Urine test can detect venous thromboembolism
A simple urine test has been developed that can indicate the presence of venous thromboembolism (VTE). This test evaluates the levels of fibrinopeptide B (FPB), a small peptide that is released when a thrombus forms and which excreted via urine.
The researchers had performed a pilot trial that suggested that urine FPB levels could be used as a screening tool for VTE in patients at risk for clots. Based on these findings, the current study was designed.
The advantage of a urine FPB test is that no blood needs to be drawn. Moreover, it can provide more accurate results than the D-dimer test. D-dimer is present in the blood only after a clot is degraded. FPB reflects ongoing clot activity, thus the FPB test has the potential for greater specificity.
The researchers used stored urine samples taken from 344 patients who participated in the Pulmonary Embolism Diagnosis Study (PEDS), a multicenter study of 1417 patients considered likely to have an acute pulmonary embolism. For all urine samples, the researchers measured the FPB concentration and evaluated the sensitivity and specificity of the test at various cut-off points in relation to its ability to predict the presence of VTE.
At concentrations of 2.5 ng/ml, urine FPB demonstrated sensitivity comparable to previously published values for plasma latex and whole blood D-dimer levels, but with greater specificity.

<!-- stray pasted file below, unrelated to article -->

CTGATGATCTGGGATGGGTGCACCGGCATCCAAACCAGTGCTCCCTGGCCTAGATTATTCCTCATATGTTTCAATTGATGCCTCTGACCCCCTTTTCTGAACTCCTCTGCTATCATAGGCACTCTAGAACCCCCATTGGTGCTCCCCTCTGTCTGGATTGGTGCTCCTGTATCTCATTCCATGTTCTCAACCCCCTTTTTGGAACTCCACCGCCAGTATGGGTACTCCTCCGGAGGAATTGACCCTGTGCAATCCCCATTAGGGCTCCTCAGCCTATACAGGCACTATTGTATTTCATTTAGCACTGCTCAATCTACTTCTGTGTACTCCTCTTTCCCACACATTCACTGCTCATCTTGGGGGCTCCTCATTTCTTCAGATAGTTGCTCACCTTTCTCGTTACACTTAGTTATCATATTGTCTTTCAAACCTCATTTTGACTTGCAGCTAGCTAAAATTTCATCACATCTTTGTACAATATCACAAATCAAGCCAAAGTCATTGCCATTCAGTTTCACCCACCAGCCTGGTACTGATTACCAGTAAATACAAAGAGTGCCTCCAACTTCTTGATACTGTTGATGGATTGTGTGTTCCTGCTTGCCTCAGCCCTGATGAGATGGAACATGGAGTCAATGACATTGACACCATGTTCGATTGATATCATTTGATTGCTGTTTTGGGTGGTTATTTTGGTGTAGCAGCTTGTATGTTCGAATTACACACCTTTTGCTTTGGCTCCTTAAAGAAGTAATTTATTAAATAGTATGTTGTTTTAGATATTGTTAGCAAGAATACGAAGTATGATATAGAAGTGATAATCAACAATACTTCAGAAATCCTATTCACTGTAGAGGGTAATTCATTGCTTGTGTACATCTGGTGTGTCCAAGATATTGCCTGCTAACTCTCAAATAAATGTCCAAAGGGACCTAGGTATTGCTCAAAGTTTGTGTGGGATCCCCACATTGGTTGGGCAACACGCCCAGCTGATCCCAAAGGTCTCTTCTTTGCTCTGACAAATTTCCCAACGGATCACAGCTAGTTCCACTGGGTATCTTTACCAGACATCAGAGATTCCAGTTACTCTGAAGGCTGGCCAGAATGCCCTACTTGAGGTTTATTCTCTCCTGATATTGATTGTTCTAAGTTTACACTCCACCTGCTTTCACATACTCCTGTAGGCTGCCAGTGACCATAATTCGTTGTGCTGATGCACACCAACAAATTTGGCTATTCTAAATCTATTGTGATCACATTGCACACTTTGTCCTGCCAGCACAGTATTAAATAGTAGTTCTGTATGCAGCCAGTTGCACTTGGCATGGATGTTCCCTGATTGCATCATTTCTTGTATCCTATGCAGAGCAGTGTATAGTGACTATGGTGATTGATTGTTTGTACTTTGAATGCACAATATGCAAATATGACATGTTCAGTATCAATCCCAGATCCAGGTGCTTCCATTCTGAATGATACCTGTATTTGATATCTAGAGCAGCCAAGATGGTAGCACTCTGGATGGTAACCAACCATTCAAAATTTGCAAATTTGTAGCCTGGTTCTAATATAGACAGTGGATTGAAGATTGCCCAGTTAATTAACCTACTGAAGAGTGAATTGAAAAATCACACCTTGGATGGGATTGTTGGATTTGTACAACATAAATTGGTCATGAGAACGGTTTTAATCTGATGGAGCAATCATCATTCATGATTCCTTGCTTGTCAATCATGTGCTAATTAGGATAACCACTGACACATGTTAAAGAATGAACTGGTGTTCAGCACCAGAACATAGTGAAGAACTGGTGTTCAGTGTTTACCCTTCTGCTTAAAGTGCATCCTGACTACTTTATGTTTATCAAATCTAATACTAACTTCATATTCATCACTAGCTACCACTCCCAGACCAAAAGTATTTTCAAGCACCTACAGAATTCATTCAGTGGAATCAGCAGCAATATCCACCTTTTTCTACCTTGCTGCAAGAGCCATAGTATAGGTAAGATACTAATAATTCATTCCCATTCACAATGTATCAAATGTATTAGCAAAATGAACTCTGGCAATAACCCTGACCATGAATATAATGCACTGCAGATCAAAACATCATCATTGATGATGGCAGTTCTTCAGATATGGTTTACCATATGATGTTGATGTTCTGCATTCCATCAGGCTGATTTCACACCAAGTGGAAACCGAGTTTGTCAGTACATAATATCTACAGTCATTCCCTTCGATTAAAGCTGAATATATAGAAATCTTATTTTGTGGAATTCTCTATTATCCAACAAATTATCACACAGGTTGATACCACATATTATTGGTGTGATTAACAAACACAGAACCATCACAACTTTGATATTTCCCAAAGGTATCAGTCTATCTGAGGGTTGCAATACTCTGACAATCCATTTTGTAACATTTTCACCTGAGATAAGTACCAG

The authors conclude that ‘these results indicate that urine FPB tests may be a useful complement to current biomarkers such as D-dimer to measure for the presence and activity of venous thromboembolism.
The patent for the urine fibrinopeptide B test is held by the University of California Board of Regents. The researchers plan on developing a urine dipstick test for FPB that could be quickly and widely applied. The results of the study were presented at the American Thoracic Society's 2014 International Conference.
Fernandes TM, De Santis D, Chiles PG et al. Urine Fibrinopeptide B As A Screening Test For Acute Pulmonary Embolism. American Thoracic Society's 2014 International Conference Abstract 53841